Into the Great Wide Open
The former secretary at the Comanche National Grassland office in Springfield, Colorado, was just a young girl when the first terrifying storm of the dust bowl unleashed its dark, gritty fury onto this shortgrass prairie. "We called them the black days," she says of the three-day ordeal. "My older brother was out riding broncs at the rodeo arena when it hit. All the people there just sort of huddled together, thinking that it was the end of the world. Some were crying. A lot were praying." Dust was so thick that it was hard to see your hand in front of your face. Men went around with wet kerchiefs held against their noses and mouths, choking and coughing as they called out the names of brothers or fathers or ranch hands lost in the storm. The nostrils of the range cattle clogged, and many ended up dead in piles of dust. "For days we had to keep covers on all our food," recalls the secretary. "When it came time to eat we'd stick our hands underneath and grab whatever we could."
Here in Picture Canyon, now one of the most scenic sections of the Comanche, the dust sifted down day after day. Despite the overwhelming odds against them, some of the ranchers in the area were able to hang on, a fact that to this day is a source of immense pride for them. But for others it was too much. When government agents came in offering to buy this land from homesteaders in order to remove it from further agricultural use, they found that a great many of the farms and ranches had simply been abandoned, more than a few with pictures still hanging on the walls, with cribs and dressers and wooden dolls all left to the raging prairie winds.
Day Hike in Picture Canyon
The road begins in typical eastern Colorado grassland fare, with clumps of blue grama, buffalo, and cheatgrass dotting the landscape, as well as snakeweed, narrowleaf yucca, and the sticky yellow heads of gumweed. There is a peaceful tranquility to this walk as you slowly curl southward toward the mouth of the canyon, carved flat and wide out of the warm, brown sandstones and shales. Later on the right side of the road you'll see erosion-resistant cap rock sitting on top of the sandstone, a feature which offers protection from the ravages of the weather. In places these cap stones sit atop striking collections of towers and parapets, a medieval fantasy land complete with clusters of junipers huddling like green-robed monks in the castle wings.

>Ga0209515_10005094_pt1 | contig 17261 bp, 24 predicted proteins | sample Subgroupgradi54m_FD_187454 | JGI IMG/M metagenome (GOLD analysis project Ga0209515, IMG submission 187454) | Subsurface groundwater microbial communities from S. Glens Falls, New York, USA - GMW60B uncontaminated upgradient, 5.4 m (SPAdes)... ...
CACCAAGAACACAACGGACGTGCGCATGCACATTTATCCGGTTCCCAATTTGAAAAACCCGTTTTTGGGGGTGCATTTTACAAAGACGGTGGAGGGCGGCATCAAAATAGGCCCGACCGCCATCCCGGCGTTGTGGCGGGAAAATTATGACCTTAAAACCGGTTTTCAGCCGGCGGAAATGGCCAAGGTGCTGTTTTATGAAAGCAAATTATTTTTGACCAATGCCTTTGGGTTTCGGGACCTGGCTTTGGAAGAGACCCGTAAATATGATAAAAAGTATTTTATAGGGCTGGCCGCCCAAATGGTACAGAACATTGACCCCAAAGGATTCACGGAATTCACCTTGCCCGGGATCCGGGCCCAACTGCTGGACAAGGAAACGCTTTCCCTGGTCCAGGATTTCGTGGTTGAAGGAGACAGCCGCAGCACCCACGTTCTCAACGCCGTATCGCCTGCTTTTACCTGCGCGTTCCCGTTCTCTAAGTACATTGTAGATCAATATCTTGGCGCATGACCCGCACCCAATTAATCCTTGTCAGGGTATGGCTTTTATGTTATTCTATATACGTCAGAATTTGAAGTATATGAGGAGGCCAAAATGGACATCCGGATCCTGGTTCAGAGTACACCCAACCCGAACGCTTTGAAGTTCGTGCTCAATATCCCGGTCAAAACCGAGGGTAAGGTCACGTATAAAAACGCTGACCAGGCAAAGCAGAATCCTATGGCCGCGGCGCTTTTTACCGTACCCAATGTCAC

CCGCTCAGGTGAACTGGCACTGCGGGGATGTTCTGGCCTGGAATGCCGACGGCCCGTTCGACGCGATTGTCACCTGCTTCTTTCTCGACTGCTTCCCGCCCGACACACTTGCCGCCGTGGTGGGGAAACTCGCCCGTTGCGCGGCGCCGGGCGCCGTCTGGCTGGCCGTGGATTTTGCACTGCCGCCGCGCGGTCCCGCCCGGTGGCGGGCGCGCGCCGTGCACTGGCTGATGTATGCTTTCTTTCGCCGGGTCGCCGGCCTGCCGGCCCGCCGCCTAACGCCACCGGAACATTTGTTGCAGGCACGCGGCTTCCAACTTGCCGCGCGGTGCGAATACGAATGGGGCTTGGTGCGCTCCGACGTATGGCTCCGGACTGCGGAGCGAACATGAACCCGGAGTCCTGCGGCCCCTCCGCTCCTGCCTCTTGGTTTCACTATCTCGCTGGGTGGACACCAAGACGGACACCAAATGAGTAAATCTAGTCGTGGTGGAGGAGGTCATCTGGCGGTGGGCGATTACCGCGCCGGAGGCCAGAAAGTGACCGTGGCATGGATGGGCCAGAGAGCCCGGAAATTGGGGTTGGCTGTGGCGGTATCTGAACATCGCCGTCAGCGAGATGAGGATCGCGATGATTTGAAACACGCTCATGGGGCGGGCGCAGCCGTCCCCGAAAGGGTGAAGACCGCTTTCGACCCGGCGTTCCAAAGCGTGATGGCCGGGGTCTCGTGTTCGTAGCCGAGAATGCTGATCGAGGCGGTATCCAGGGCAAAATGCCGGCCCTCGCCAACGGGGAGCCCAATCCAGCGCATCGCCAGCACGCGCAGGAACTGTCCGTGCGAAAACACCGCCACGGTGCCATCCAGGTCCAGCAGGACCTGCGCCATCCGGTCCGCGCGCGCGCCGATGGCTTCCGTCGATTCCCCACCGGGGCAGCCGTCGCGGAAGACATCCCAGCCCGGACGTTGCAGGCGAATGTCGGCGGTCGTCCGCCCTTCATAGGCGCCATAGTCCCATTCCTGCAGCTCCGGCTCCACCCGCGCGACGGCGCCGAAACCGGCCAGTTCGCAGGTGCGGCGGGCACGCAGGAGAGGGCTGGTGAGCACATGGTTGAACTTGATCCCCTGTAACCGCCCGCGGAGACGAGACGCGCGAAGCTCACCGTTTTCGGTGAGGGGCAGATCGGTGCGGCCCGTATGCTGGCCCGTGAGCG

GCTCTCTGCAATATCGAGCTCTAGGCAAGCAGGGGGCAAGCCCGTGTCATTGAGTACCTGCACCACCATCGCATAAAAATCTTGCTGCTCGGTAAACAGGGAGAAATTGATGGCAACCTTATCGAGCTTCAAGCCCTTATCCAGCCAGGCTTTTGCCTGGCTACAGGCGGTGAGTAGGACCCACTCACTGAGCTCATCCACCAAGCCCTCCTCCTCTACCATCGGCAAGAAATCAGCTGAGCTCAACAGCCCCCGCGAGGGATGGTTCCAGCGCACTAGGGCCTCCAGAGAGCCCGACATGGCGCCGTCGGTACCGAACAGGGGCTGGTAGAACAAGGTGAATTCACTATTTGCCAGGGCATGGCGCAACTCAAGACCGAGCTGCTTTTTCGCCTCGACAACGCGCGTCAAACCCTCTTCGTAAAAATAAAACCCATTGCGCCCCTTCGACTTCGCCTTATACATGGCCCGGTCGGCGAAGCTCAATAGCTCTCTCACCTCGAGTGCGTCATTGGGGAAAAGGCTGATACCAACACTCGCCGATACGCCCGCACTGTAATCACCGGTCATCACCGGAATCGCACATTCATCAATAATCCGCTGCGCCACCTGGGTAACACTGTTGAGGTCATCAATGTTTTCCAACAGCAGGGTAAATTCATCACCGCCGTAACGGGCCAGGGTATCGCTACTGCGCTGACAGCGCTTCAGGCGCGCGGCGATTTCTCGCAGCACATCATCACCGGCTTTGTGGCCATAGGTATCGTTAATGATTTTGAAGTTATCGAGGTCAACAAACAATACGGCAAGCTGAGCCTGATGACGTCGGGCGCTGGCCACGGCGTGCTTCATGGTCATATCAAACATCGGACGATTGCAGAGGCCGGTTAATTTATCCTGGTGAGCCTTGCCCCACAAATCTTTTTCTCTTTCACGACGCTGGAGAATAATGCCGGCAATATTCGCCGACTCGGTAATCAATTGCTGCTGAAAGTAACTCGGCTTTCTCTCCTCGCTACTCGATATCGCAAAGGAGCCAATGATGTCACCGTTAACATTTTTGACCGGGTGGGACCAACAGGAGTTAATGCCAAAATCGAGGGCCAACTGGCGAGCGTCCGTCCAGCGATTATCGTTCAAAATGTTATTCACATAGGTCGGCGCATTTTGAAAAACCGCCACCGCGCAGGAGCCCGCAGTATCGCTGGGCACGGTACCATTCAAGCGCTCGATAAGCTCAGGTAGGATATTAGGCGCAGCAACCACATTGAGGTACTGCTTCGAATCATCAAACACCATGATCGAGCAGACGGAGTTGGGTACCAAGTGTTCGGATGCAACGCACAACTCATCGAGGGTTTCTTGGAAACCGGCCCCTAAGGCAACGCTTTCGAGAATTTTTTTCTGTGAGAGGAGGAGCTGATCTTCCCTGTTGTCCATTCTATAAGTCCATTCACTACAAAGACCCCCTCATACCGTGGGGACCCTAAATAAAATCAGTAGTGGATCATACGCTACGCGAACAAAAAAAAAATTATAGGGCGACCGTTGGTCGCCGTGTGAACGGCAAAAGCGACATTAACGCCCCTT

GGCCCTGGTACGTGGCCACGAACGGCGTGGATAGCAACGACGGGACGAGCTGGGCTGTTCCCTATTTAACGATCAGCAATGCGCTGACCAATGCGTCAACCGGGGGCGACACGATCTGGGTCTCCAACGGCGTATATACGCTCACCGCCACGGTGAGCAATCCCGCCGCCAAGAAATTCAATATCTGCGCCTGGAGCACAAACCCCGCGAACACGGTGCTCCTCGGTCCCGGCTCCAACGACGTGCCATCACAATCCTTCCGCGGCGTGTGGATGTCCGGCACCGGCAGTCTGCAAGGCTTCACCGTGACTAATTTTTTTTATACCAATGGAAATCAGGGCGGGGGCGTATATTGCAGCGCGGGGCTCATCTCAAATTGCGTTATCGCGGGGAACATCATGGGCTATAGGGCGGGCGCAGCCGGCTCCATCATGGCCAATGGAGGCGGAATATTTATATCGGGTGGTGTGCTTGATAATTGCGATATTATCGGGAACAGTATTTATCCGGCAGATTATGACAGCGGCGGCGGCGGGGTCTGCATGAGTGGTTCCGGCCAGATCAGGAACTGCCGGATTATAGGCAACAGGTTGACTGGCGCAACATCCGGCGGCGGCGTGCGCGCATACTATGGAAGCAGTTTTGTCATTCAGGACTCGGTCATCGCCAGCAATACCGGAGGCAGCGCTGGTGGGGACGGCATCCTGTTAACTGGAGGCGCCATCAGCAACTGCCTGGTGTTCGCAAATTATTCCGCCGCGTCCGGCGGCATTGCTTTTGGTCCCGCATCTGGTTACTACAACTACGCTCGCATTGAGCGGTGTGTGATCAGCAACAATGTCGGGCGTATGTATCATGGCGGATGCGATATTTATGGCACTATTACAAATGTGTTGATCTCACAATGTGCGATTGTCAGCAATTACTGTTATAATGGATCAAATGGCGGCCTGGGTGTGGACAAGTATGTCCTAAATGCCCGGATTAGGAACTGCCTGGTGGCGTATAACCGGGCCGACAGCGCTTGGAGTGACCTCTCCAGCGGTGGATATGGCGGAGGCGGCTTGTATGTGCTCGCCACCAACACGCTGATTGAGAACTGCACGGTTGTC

At 1 mile you'll cross a wash, its surface wet during enough of the year to give rise to moisture-loving plants like willow. Also in this area are blue flax, blazing star, and wild prairie rose. Start listening at this wash crossing for the sad lilt of the mourning dove and, to a lesser extent, the cricket trills of the rock wren. This latter bird has the strange habit of constructing a pathway of small stones leading up to a well-hidden nest.
In 1.6 miles the road will fork. Stay left, and work your way to the base of a long cliff. Here in this pocket is a small supply of permanent water, giving rise to a tremendous collection of plant life. On the lower walls of this canyon face is an expansive panel of rock art. Though their claim is very controversial, some researchers assert that the vertically incised lines you see here are actually Ogam, an ancient language thought to have originated in the British Isles. If this is true, then the "words" you see on these rocks may well have been inscribed by a Celtic traveler some 1,500 years ago.
While you're studying the possibilities of this rock panel, notice the rings of mud from old cliff-swallow nests, as well as the frequent signs of woodrats in the narrow, protected crevices. Woodrats (or packrats) are incurable collectors, creating gargantuan nest areas filled with everything from barbed wire to pieces of Indian pottery, shotgun shells to bits of handkerchiefs, rope and leather gloves. Woodrats store large quantities of leaves to sustain them during the winter months. The notion that these animals "trade" an item for one that they take is somewhat misleading; in fact they load themselves up with so many treasures that they usually have to abandon one in order to gain the other.
The Comanche National Grassland has started to develop a comprehensive trail system through other parts of the reserve, including plans for a fine interpretive path that will give visitors a good look into the region's history. If you'd like to spend more time in this beautiful area, call or stop by the grassland office in Springfield for additional suggestions on where to go.
Details mentioned in this article were accurate at the time of publication